- Complex phobias, such as agoraphobia or social phobia (social anxiety), are more likely to have a significant impact on a person’s function. Adult onset is also more likely with these phobias, which may develop as a result of life experiences, brain chemistry, genetic causes, or some combination of the above. Social phobia in particular may often develop following a stressful social experience. As with specific phobias, these complex phobias generally improve with treatment.
- Specific phobias most often develop in childhood and may be triggered by an unpleasant or traumatic experience. For example, the experience of nearly choking to death may lead to the development of a phobia of choking. Common specific phobias include the fear of blood, storms, enclosed spaces, germs, heights, and flying. Phobias may also be learned; a child who witnesses the phobia of a family member may be more likely to develop the same phobia.
Certain phobias may be more common, while other phobias may be much rarer. Some research on phobias categorizes them into several groups, including situational phobias, animal phobias, and mutilation phobias.
You may be familiar with some of the most common phobias, like social phobias or anxiety. Some other common phobias include:
- Social phobias: This includes social anxiety. Social anxiety causes fear of many kinds of social situations and may be generalized or non-generalized.
- Agoraphobia: Typically characterized by fear of open or crowded spaces, agoraphobia may also include the fear of having a panic attack in public or fear of leaving one’s home.
Specific phobias can be separated into several subcategories:
- Acrophobia: fear of falling and heights
- Claustrophobia: fear of enclosed spaces
- Aerophobia: fear of flying
- Glossophobia: fear of public speaking
- Ophidiophobia: fear of snakes
- Arachnophobia: fear of spiders
- Entomophobia: fear of insects
- Cynophobia: fear of dogs
- Musophobia: fear of mice
- Ailurophobia: fear of cats
- Melissaphobia: fear of bees
- Zoophobia: fear of animals
- Odontophobia: fear of the dentist
- Iatrophobia: fear of going to the doctor
- Erythrophobia: fear of blushing
- Mysophobia: fear of germs
- Trypanophobia: fear of needles and injections
- Hemophobia: fear of blood
- Aichmophobia: fear of knives and sharp objects
- Panophobia: fear of everything
- Aquaphobia: fear of water
- Genophobia: fear of sex
- Trypophobia: fear of holes
- Coulrophobia: fear of clowns
- Hippopotomonstrosesquippedaliophobia: fear of long words
Some phobias may be less common, but they can still greatly impact day-to-day life for many. With the help of a therapist, it is possible to overcome even the most uncommon phobia.
Phobias typically first appear in childhood, and most cases of specific phobias develop by age 10. However, because excessive fear—which may involve a variety of objects, situations, places, or people—is common in childhood, a mental health professional will generally take into account the severity of the fear, the degree to which it affects the child’s life, and whether or not the fear is appropriate to the child’s developmental stage. Often, childhood fears may be experienced intensely but fade rapidly or have little to no harmful impact on the child’s daily activity. In this case, a phobia would likely not be diagnosed.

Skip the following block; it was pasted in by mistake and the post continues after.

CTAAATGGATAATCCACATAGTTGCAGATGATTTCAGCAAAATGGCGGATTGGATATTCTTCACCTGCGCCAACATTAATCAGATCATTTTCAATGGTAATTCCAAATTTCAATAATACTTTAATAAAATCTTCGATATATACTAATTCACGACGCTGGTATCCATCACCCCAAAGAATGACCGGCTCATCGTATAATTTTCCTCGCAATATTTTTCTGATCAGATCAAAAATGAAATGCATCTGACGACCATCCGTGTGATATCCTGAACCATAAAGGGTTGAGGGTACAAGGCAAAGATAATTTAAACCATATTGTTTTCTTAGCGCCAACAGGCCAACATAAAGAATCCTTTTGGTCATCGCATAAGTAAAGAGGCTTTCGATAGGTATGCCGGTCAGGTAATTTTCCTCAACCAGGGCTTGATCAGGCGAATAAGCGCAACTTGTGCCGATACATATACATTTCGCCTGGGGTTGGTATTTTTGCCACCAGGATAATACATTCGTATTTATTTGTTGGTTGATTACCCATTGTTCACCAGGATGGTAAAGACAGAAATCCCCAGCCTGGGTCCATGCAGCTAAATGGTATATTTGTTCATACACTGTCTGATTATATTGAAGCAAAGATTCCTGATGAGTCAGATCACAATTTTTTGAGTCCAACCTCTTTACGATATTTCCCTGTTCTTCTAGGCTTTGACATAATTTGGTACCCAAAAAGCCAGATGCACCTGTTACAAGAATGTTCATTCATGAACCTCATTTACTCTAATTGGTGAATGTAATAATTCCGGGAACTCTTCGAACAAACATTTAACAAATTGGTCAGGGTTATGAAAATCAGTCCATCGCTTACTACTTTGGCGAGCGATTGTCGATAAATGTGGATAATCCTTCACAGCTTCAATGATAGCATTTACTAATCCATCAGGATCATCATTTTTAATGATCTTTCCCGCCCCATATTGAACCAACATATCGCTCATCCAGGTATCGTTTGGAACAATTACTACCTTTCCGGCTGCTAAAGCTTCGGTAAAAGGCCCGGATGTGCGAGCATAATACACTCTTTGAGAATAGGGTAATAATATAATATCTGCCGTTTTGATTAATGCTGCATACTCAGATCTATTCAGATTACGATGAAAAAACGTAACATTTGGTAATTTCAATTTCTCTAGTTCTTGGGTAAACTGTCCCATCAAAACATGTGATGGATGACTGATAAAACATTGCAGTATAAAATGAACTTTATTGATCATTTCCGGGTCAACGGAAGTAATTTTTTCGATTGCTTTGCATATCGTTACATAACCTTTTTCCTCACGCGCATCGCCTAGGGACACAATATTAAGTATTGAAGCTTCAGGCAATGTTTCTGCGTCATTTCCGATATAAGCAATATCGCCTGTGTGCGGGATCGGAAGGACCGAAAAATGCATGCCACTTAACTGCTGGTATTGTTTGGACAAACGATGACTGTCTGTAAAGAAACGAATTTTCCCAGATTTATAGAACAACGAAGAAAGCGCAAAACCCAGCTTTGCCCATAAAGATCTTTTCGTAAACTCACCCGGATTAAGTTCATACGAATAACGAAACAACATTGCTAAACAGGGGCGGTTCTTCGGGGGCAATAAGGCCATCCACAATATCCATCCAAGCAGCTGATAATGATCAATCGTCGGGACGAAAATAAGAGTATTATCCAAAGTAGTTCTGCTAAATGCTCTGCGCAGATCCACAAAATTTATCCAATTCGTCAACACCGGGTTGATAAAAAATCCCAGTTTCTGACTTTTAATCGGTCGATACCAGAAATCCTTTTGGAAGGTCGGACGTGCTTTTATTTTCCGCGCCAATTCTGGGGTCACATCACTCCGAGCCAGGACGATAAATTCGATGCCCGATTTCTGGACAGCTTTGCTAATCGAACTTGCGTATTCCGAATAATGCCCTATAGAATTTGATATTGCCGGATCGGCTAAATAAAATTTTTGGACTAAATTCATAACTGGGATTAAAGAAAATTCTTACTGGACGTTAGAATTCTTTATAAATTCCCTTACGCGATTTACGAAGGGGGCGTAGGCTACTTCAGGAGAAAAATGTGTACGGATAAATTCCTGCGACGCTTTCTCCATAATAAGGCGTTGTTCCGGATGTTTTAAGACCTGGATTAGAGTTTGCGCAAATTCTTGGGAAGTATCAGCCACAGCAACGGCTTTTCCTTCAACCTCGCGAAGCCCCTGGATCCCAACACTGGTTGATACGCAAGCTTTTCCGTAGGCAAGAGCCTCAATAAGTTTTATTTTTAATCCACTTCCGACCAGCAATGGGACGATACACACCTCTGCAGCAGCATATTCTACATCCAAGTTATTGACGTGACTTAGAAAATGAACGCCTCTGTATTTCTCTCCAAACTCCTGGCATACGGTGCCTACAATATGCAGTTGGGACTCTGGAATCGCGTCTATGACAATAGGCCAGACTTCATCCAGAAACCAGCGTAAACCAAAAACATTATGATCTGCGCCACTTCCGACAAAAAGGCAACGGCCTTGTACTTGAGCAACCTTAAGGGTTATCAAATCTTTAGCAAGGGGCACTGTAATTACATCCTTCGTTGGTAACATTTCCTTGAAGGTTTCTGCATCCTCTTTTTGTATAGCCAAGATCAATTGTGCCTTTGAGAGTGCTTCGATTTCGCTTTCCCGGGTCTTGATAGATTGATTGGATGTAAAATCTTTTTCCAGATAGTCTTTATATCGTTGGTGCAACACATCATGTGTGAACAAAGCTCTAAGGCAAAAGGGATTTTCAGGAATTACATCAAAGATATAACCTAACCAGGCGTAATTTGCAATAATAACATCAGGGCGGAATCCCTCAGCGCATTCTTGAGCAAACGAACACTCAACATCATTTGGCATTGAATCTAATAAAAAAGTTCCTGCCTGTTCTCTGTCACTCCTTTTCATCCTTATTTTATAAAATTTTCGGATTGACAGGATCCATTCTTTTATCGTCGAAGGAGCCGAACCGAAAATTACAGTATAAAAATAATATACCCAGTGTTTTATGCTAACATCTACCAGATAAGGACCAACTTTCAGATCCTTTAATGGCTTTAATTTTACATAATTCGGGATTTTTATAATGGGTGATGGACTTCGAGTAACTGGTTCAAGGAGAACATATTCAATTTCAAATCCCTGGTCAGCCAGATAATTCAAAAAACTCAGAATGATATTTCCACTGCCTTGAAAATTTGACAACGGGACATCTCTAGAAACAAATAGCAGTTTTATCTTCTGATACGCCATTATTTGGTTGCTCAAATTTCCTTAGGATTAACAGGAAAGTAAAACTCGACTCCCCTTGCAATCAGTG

Fear may be expressed in children through tantrums, crying, freezing, neediness, and unexplained pain, such as stomach or head pain. Children may also find it difficult to understand the concept of avoidance, so a mental health professional may rely on information from parents, teachers, and other adults.
It can be frustrating to be afraid of something, especially when it’s difficult to explain why. Talking about phobias with a licensed, empathic therapist may help you learn how to manage and reduce the fear caused by a phobia.
- Diagnostic and statistical manual of mental disorders: DSM-5. (5th ed.). (2013). Washington, D.C.: American Psychiatric Association.
- Fredrikson, M., Annas, P., Fischer, H., & Wik, G. (1996). Gender and age differences in the prevalence of specific fears and phobias. Behaviour Research and Therapy, 1(34), 33-39. Retrieved from https://www.ncbi.nlm.nih.gov/pubmed/8561762
- Hill, F. (2004). Understanding phobias. London: Mind.
- Lydon, S., Healing, O., O’Callaghan, O., Mulhern, T., & Holloway, J. (2014, December 2). A systematic review of the treatment of fears and phobias among children with autism spectrum disorders. Review Journal of Autism and Developmental Disorders, 2(2), 141-154. doi: 10.1007/s40489-014-0043-4
- Nordqvist, C. (2014, September 11). What is a phobia? What causes phobia? Retrieved from http://www.medicalnewstoday.com/articles/249347.php
- Understanding childhood fears and anxieties. (2015, August 20). Retrieved from https://www.healthychildren.org/English/health-issues/conditions/emotional-problems/Pages/Understanding-Childhood-Fears-and-Anxieties.aspx
- Warin, C., & Challis, S. (2014). Understanding phobias. London: Mind.
- Winerman, L. (2005). Figuring out phobia. Monitor on Psychology, 7(36), 96. Retrieved from http://www.apa.org/monitor/julaug05/figuring.aspx